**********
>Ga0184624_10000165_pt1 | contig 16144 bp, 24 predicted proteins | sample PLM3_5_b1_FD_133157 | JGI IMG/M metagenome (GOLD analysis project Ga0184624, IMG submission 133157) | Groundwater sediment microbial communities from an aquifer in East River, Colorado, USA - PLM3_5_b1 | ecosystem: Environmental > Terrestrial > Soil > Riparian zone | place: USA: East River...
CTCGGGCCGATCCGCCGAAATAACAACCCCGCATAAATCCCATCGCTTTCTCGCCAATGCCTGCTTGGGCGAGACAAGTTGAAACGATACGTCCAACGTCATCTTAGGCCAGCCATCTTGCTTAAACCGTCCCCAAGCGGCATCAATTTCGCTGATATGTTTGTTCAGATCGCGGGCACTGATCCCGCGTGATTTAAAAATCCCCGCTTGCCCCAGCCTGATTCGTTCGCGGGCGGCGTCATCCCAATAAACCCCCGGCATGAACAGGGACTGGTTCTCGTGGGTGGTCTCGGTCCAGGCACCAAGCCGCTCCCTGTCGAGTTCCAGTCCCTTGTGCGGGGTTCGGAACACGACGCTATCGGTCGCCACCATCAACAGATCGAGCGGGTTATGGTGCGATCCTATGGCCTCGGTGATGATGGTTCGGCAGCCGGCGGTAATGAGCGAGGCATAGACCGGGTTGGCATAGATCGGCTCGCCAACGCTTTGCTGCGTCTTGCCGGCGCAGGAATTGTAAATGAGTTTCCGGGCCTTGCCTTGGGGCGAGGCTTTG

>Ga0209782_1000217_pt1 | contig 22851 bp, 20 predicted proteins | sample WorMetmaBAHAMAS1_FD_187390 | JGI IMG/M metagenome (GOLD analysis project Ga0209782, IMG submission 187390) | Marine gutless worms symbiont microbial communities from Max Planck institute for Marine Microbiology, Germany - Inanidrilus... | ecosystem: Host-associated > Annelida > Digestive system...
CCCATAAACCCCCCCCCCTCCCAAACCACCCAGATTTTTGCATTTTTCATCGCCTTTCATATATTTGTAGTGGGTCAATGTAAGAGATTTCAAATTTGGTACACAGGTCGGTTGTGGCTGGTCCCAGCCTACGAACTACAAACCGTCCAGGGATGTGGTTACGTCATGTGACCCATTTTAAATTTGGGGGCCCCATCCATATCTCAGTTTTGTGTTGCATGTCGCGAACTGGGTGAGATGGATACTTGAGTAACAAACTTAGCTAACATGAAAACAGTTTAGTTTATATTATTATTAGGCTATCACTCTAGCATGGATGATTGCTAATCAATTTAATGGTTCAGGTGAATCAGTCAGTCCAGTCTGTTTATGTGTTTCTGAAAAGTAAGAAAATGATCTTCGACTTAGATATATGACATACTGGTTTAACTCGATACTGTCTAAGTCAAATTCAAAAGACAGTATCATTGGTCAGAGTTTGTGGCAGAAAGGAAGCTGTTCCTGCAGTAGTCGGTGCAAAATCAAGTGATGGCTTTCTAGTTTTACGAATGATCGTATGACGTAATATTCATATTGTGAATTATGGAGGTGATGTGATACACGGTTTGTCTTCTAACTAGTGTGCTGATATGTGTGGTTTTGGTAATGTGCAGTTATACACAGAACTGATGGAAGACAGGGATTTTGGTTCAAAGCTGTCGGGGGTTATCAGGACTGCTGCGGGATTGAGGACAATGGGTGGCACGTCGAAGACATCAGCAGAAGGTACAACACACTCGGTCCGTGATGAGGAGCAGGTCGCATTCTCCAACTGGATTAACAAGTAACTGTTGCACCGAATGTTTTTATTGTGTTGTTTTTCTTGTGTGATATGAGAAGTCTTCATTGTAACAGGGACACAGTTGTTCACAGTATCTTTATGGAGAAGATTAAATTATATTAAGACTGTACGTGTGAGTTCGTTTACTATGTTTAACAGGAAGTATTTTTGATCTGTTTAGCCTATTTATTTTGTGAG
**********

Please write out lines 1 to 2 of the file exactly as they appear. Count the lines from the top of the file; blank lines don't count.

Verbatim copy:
>Ga0184624_10000165_pt1 | contig 16144 bp, 24 predicted proteins | sample PLM3_5_b1_FD_133157 | JGI IMG/M metagenome (GOLD analysis project Ga0184624, IMG submission 133157) | Groundwater sediment microbial communities from an aquifer in East River, Colorado, USA - PLM3_5_b1 | ecosystem: Environmental > Terrestrial > Soil > Riparian zone | place: USA: East River...
CTCGGGCCGATCCGCCGAAATAACAACCCCGCATAAATCCCATCGCTTTCTCGCCAATGCCTGCTTGGGCGAGACAAGTTGAAACGATACGTCCAACGTCATCTTAGGCCAGCCATCTTGCTTAAACCGTCCCCAAGCGGCATCAATTTCGCTGATATGTTTGTTCAGATCGCGGGCACTGATCCCGCGTGATTTAAAAATCCCCGCTTGCCCCAGCCTGATTCGTTCGCGGGCGGCGTCATCCCAATAAACCCCCGGCATGAACAGGGACTGGTTCTCGTGGGTGGTCTCGGTCCAGGCACCAAGCCGCTCCCTGTCGAGTTCCAGTCCCTTGTGCGGGGTTCGGAACACGACGCTATCGGTCGCCACCATCAACAGATCGAGCGGGTTATGGTGCGATCCTATGGCCTCGGTGATGATGGTTCGGCAGCCGGCGGTAATGAGCGAGGCATAGACCGGGTTGGCATAGATCGGCTCGCCAACGCTTTGCTGCGTCTTGCCGGCGCAGGAATTGTAAATGAGTTTCCGGGCCTTGCCTTGGGGCGAGGCTTTG